The Strawberry Patch

Enrichment and Inspiration for Beta Sigma Phi Sisters from Marilyn Ross


 There might be a difference of opinion in the matter regarding children attending chapter meetings, and other activities. In this matter, as in all consideration, courtesy would be a prime consideration. Courtesy is the ability to think of another person in terms of her own needs, and to think of her first. It is the way in which chapter meetings, business meetings, committee meetings, service projects and socials . . . . . every phase of Beta Sigma Phi should be handled.

 Protocol is an outward expression of good manners in an atmosphere of friendliness and courtesy. It is practical and purposeful, reflecting mutual respect and mutual consideration. Protocol promotes orderly procedure and good relations among members at all levels, and in view of the office a person holds. Personal likes and dislikes are not considered.

 All members of Beta Sigma Phi make a personal effort, as well as the financial effort, to attend chapter meetings and other activities, during which time they accept the privileges along with the responsibilities of membership. There are the vows accepted at the time they participate in the Pledge Ritual. It is right they should expect a good and well organized business meeting, and informative and interesting cultural programs, and the opportunity to devote full time and attention to the meetings and other activities they attend. Beta Sigma Phis are known to be courteous, thoughtful and considerate at all times. Therefore, it is a courtesy to the hostess, to the President who is conducting the meeting, and to the members who are responsible for the preparation and planning of the cultural program, to receive full attention from the members attending.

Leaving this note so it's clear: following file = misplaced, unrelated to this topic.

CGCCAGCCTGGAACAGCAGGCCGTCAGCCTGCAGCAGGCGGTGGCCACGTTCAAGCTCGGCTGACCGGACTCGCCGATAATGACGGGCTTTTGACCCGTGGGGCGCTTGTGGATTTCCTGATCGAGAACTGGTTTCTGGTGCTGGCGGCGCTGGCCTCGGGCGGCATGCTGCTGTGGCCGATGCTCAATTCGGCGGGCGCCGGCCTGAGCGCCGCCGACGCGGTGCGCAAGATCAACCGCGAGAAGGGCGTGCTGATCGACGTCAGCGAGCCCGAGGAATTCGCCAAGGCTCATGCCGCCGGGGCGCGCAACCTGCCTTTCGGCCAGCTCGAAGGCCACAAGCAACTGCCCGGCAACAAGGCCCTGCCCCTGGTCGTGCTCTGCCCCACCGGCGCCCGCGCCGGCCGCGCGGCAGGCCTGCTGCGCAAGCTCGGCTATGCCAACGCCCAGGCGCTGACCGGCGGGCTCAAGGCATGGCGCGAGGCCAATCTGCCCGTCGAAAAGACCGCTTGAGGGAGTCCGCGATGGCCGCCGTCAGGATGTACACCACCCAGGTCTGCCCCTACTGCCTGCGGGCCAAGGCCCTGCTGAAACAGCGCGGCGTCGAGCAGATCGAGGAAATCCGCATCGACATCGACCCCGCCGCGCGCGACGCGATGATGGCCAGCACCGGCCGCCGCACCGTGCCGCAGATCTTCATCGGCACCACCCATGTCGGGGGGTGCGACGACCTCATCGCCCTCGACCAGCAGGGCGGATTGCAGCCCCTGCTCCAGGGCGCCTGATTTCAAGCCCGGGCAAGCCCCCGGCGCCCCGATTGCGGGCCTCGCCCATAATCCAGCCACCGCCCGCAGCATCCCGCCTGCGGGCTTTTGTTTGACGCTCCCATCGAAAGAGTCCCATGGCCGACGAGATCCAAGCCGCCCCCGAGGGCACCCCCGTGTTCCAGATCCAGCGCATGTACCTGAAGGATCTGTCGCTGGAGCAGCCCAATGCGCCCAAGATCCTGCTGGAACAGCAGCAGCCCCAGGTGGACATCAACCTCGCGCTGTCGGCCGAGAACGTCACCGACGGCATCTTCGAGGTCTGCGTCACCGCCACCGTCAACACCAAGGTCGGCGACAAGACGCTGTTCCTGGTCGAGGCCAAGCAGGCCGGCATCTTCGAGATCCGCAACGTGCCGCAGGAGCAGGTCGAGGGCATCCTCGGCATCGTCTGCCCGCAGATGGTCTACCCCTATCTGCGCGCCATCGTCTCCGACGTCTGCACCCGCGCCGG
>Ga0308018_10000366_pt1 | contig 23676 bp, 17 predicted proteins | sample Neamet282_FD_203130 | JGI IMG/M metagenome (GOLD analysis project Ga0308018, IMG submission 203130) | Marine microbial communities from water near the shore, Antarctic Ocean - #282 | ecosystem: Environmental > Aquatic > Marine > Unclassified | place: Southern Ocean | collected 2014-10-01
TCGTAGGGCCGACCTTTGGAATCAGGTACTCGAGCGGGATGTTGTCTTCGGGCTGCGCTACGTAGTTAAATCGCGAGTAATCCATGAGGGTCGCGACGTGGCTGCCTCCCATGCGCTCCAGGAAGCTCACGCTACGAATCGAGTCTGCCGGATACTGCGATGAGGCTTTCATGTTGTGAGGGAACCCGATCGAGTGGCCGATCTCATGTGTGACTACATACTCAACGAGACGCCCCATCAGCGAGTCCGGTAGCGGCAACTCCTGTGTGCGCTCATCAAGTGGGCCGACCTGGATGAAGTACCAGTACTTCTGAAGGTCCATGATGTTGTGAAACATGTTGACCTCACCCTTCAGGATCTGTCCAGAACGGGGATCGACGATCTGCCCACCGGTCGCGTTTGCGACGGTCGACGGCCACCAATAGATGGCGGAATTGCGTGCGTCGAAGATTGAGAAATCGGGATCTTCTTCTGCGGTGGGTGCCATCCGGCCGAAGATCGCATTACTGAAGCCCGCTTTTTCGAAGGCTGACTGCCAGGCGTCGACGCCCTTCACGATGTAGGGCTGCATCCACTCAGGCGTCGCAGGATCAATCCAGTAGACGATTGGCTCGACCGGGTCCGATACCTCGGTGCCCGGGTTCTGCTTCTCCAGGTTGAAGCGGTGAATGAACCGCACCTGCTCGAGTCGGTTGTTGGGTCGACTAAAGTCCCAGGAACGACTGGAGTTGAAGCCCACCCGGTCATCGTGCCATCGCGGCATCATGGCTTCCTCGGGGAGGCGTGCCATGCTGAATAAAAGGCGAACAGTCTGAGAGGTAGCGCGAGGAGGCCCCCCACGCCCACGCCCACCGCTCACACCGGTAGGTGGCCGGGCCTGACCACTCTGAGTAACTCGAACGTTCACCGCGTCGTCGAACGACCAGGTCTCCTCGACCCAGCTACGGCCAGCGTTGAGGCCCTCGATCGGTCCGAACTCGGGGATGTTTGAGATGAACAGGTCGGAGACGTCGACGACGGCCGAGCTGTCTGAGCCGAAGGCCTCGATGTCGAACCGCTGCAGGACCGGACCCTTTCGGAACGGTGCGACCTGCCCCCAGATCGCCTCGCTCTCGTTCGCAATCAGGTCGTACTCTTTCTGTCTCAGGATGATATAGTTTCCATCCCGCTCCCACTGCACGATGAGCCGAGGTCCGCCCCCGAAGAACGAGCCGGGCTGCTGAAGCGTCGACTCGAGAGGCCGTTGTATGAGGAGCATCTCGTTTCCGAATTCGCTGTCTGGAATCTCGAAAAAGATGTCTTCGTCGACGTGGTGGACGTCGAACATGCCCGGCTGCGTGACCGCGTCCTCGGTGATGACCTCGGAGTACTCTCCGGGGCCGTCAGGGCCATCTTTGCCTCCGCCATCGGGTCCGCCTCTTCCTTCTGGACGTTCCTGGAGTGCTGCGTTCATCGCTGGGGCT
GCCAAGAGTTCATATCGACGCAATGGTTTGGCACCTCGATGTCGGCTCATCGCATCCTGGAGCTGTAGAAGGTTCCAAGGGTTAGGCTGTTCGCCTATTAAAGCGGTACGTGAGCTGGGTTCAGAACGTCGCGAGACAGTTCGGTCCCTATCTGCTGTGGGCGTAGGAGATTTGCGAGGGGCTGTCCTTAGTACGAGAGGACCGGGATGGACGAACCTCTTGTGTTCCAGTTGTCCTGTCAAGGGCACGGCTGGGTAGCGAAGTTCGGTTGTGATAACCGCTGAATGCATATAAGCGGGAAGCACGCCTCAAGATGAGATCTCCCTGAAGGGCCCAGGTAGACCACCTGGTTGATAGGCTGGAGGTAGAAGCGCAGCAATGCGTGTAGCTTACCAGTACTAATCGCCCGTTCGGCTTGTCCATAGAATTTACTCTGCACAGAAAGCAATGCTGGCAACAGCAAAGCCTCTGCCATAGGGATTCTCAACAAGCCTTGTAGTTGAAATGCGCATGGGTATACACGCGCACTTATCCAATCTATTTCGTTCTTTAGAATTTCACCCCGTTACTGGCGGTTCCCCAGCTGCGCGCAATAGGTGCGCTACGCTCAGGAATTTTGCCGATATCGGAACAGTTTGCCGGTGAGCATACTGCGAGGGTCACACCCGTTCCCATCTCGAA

All of us know when there is a child, or children present, they, without trying, "steal the show" and are the stars. If there are children attending it is only natural they would create a different atmosphere, and perhaps disrupt the trend of thought for the presiding officer, or members presenting the programs, and distract the members from giving their full attention.

 In correspondence received from another chapter having this situation, the matter was settled by obtaining one baby sitter for the children of the members, who could not leave them at home with members of the family, or with a sitter. Then, the cost of the baby sitter was divided by the members.

 In another case, the hostess arranged for a special room in her home, where the children could be kept away from the chapter meeting during the business and cultural program presentation. This could be handled in a similar way a childcare program is set up for churches and Sunday school meetings, and some offices where mothers can bring children.

 If through discussion the matter is not satisfactorily agreed upon, we suggest a secret ballot vote, with the majority rule. I have no doubt the members will want to decide upon the plan which would be the most acceptable to the majority of members, and they will be grateful for your guidance in bringing them to a solution and will want to abide by it. It is understandable there would not be complete agreement-but, this would be true on most any subject the members might discuss, or any matter to be presented to the chapter. So, then we must find the next best arrangement, which would naturally be the majority rule.

....The Torch of Beta Sigma Phi

Dear Maggie,